The Supreme Judicial Council (SJC), headed by Momtaz Motwaly, said that it would prepare an appropriate response to the proposed amended Judiciary Law if it was presented to them, according to state-owned news agency MENA.
The statement came after the council met on Monday to review the developments concerning the amendments.
The SJC is scheduled to hold a joint meeting with the governing council of the Judges’ Club on Tuesday at the High Court. The two will further discuss the amendments.
The amendments, proposed by Al-Wasat Party in the Shura Council, have become controversial, especially a proposal that would lower the maximum age limit for judges from 70 to 60.
Former Minister of Justice Ahmed Mekki proposed a compromise this week, suggesting that the maximum age be lowered to 65 and would not apply to active judges currently over the new limit.
Minister of State for Legal and Parliamentary Affairs Hatem Bagato said that he would not allow a “judicial massacre” to take place and stressed that although the Shura Council had the right to legislate, it should wait for the judiciary’s consultation on such amendments.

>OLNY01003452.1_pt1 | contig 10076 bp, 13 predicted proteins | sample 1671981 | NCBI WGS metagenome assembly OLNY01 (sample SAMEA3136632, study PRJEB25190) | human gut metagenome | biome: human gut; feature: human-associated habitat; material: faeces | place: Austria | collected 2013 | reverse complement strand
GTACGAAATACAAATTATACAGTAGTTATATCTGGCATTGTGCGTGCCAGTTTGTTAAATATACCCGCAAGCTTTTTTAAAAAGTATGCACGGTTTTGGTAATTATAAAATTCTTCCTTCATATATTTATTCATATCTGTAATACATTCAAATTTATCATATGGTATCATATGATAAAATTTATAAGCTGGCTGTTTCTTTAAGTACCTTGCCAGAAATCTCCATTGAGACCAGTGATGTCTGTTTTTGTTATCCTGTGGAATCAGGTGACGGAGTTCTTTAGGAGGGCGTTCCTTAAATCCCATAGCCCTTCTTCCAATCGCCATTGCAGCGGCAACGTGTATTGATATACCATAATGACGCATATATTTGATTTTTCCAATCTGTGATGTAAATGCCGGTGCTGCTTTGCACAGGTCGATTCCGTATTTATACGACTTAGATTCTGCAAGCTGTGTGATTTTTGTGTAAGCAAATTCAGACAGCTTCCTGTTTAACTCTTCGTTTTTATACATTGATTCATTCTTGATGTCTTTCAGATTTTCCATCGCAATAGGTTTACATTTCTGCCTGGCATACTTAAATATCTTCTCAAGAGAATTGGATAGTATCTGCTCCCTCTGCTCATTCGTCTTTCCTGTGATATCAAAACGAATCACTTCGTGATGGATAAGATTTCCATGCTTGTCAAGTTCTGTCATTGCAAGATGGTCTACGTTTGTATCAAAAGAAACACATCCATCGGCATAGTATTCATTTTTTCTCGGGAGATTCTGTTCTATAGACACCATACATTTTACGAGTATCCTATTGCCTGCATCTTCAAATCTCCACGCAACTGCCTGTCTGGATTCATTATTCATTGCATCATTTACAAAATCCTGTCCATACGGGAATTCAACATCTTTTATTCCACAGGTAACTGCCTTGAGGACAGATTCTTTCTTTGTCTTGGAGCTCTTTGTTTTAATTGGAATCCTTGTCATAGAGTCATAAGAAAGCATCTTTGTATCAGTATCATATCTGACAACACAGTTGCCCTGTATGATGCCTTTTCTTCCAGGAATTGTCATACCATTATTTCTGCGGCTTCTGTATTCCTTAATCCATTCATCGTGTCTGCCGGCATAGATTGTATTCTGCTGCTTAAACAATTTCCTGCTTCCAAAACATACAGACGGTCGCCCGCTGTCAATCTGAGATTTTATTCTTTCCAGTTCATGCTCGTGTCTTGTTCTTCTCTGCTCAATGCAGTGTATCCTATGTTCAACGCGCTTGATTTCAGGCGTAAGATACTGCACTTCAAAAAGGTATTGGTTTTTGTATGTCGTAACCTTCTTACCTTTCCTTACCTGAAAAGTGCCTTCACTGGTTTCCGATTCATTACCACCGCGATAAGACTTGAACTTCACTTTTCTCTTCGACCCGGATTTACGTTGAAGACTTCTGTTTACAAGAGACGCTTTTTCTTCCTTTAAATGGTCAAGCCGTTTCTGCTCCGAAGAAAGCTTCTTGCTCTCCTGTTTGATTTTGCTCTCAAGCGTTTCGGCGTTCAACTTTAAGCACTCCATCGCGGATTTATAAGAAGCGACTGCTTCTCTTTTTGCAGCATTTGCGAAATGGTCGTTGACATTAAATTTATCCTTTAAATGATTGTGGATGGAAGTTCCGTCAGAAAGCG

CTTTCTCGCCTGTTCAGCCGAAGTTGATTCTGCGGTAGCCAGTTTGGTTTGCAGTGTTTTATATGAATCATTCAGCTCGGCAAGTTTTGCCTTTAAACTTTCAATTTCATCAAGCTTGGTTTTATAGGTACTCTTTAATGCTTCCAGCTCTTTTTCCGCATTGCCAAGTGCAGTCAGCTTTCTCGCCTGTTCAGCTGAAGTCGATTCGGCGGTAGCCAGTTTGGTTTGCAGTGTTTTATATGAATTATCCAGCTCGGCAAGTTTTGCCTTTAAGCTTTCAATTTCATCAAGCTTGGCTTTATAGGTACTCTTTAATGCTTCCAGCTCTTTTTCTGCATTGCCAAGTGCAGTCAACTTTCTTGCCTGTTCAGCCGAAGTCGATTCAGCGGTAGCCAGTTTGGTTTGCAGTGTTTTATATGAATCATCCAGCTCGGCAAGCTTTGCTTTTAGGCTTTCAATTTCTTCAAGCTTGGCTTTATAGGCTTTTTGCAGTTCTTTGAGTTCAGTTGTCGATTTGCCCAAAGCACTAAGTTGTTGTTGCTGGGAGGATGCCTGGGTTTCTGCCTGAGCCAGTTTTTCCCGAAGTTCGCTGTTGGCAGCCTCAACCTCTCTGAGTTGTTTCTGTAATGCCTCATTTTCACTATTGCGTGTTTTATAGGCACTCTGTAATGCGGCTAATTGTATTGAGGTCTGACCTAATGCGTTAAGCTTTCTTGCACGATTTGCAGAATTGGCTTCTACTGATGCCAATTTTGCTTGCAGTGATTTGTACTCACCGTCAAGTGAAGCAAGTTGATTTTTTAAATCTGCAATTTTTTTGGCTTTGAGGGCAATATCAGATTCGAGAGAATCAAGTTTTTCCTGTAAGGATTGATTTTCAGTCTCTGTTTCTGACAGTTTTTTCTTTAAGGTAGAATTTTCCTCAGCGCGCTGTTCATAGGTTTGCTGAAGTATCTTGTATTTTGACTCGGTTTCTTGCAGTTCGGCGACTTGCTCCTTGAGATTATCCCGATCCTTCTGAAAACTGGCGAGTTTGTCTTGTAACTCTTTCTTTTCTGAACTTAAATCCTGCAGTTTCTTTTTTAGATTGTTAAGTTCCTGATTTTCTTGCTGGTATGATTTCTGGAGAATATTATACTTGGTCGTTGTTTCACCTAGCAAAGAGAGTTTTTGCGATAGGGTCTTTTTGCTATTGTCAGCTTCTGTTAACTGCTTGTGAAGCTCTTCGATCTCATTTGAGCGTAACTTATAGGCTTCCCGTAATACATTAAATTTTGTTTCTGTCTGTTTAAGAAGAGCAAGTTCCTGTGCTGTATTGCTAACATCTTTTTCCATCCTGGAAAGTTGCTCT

The Shura Council referred the proposed amendments to its Committee on Constitutional and Legislative Affairs on Saturday while chairman of the council, Ahmed Fahmy, stressed that the legislative body would not encroach on the independence of the judiciary.
The presidency had previously attempted to calm the polarisation surrounding the Judiciary Law amendments by calling for a Justice Conference to discuss judicial reform as it related to the proposed amendments. However, the Judges’ Club announced it would boycott the conference while the SJC decided it would stop preparations for the conference.
The possible changes to the Judiciary Law is a continuation of tensions between Egypt’s judicial, executive and legislative bodies, which took root in President Mohamed Morsi’s constitutional decree in November ousting Prosecutor General Abdel-Meguid Mahmoud and appointing Talaat Abdallah. The decree also called for the retrial of Mubarak-era killing of protesters, and other aspects interpreted by the judiciary as an infringement on its independence.